Cornell Fellows (page 2)
Rigorous application process
Getting a fellowship, however, is not as simple as asking for one.
First, a fellowship opportunity comes to the attention of either Holmes or Sutherland. The fellowship is then advertised on the Cornell Fellows Web site at www.cornellcollege.edu/cornell_fellows. From there, Holmes and Sutherland market the fellowships around campus, speaking with professors and students to find a Cornellian who fits the bill for that particular site.
Dimo Dimitrov ’07, for example, found his fellowship at Rockwell Collins when his advisor, Professor Tony deLaubenfels, e mailed him about the opportunity. Dimitrov had never heard of the Fellows program prior to that.
“I told him [deLaubenfels] that I wanted to do an internship, but I was not sure what and where to look for one. A few weeks later he e-mailed me an internship description for developing a Web application. It turned out that it was part of the Cornell Fellows program,” said Dimitrov.
Once Holmes and Sutherland match a student or multiple students to a fellowship site, the interested students go through a formal application process in which they submit a resume, college transcript, and a personal statement. Often an advisor or a Career Services staff member works with students on their personal statement.
From there, Sutherland, Holmes, and others on the trustee committee—including Riesen—interview the student. Sometimes the sponsor interviews the student, and usually the hosting site asks for an interview as well. If everyone’s happy with the Alumnus, Fellow match, the student gets the stipend and starts making arrangements.
During the fellowship, the student is required to make weekly reports as well as prepare a post-fellowship report explaining what they gained, learned, and how it influenced their professional and academic paths. In December and May of each year, Cornell holds a fellowship recognition event where students’ achievements are presented and recognized by faculty and peers.
One of the most interesting aspects of the young program is the opportunity for strong, personal alumni involvement with individual students. Alumni are able to sponsor individual students, often forming personal relationships with young scholars who share common interests, as John Dean ’58 did with Alyssa Borowske ’07 (see sidebar).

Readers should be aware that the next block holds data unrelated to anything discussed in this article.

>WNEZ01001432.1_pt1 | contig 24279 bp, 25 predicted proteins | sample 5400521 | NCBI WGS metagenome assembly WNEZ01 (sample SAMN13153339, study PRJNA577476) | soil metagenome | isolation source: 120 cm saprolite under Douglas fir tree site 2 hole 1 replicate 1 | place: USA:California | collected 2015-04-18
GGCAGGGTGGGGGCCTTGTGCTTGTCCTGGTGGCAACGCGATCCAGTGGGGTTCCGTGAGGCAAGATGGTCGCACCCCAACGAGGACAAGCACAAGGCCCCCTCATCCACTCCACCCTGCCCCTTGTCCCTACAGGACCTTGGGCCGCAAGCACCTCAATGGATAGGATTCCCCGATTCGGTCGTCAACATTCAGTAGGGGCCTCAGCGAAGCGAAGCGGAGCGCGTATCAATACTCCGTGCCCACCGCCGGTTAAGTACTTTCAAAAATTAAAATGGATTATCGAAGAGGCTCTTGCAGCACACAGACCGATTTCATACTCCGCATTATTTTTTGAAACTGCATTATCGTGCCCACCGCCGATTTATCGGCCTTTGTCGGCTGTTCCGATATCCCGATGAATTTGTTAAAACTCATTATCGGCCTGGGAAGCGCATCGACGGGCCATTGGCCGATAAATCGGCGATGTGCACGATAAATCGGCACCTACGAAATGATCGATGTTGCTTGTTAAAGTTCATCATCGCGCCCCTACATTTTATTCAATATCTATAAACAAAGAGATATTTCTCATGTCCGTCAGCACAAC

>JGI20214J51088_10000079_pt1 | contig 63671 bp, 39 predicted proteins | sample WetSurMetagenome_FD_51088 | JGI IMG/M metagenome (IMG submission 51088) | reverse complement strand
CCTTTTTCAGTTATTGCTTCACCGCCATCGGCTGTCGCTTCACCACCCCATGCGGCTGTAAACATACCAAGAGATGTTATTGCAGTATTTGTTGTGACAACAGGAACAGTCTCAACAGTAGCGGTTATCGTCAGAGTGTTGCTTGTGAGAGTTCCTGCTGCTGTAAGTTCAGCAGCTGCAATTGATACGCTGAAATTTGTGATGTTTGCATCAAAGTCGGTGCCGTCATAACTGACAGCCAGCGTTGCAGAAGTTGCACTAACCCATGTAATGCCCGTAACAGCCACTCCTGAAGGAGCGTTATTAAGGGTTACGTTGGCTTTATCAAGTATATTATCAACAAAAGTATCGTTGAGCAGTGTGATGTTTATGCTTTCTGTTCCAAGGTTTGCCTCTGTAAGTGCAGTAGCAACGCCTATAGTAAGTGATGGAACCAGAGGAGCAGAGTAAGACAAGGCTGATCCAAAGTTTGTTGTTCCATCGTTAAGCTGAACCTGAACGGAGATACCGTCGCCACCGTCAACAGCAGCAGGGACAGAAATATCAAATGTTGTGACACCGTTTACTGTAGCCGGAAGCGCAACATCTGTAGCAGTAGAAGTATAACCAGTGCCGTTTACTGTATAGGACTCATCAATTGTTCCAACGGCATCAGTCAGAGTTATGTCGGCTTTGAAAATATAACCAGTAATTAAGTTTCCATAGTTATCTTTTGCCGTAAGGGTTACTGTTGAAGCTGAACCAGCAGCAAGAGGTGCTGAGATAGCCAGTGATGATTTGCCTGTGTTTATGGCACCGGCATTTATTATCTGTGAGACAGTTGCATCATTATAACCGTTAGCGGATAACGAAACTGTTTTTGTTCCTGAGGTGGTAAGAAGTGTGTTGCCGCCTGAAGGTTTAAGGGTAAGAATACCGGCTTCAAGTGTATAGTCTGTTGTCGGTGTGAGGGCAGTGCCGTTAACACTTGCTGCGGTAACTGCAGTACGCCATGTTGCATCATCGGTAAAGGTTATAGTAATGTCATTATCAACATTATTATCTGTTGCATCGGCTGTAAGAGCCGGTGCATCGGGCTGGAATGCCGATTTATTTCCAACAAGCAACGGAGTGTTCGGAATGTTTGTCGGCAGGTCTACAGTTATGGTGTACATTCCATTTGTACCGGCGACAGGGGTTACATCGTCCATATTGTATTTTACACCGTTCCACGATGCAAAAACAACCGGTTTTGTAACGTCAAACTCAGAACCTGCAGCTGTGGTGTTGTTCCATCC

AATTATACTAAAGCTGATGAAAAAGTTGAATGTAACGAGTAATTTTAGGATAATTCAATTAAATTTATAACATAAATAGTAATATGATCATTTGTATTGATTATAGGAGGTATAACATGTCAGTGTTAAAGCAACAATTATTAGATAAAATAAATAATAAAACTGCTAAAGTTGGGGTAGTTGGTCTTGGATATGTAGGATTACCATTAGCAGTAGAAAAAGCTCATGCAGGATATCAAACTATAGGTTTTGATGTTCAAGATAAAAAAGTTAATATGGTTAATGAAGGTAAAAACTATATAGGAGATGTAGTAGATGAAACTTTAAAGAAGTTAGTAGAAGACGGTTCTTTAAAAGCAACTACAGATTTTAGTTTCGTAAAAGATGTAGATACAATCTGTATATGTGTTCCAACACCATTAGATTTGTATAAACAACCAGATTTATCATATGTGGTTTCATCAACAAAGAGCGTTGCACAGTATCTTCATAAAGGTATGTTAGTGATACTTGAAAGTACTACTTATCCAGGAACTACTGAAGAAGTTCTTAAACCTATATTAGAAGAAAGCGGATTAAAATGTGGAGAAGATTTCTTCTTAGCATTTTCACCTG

Alumni can sponsor individual fellows by speaking to someone in the Alumni and College Advancement Office and by making a $5,000 gift to the Fellows program. Sponsoring alumni are involved in picking and facilitating sites. They can be part of the interview process, receive weekly updates from their fellow, and participate in the end-of-the-semester ceremony honoring fellows. Often the alumni are even more involved, acting as an on-site liaison or mentor, as Riesen was.
“Throughout my career I’ve been a big supporter of experiential learning,” said Riesen. “What the Fellows program does is give students the opportunity for experiential learning.”
Because of the overwhelmingly positive responses from students and alumni, Riesen, Holmes, and Sutherland are looking to expand theprogram to include even more students every year. Riesen has set a goal of placing 50 fellows per year, which Sutherland and Holmes say would be likely to require an increase in staffing and alumni support for the program.
“I plan on increasing my support to the Fellows program,” said Riesen, adding that it was a bonus to see his donations actively adding to the education of each student he sponsored. “I couldn’t ask for a better experience.”
Other new facets of the Fellowship program are already in the works. “The new thing is the increased emphasis on international placements,” said Sutherland. The first international site is Japan this fall.
“We’re also going to expand it into more pure research, say in the sciences,” said Riesen. “They could propose a research fellowship in an area or topic that they or their professor thinks is interesting. We think that could be a great opportunity in both the social and hard sciences.”
He adds that the changes could be made in the next year or two.
In the meantime, students who’ve had their fellowships find their future influenced by the experience. Bowen, for example, made her decision to attend a Ph.D. program in genetics and statistics at Iowa State University while driving back from her Phoenix fellowship.
Roth, a year removed from her fellowship, is back at Target, this time working as a business analyst.
Dimitrov, who was hired by Rockwell at the end of his fellowship, will eventually attend graduate school once he decides what discipline he’d like to pursue.
Reykdal changed his law school plans because of his fellowship. “I enjoyed the people here and decided that I would enjoy starting in business rather than law school out of college,” he said. “I can see myself getting an M.B.A. in the future.”
Likewise, Holmes, Riesen, and Sutherland remain optimistic about the future and promise of the Cornell Fellows program.
“I wish we had this opportunity when I was a student. It’s phenomenal that we can send students to D.C., Chicago, Houston, and the Twin Cities,” said Holmes. “This is really one of the most amazing experiences we’ve been able to offer.”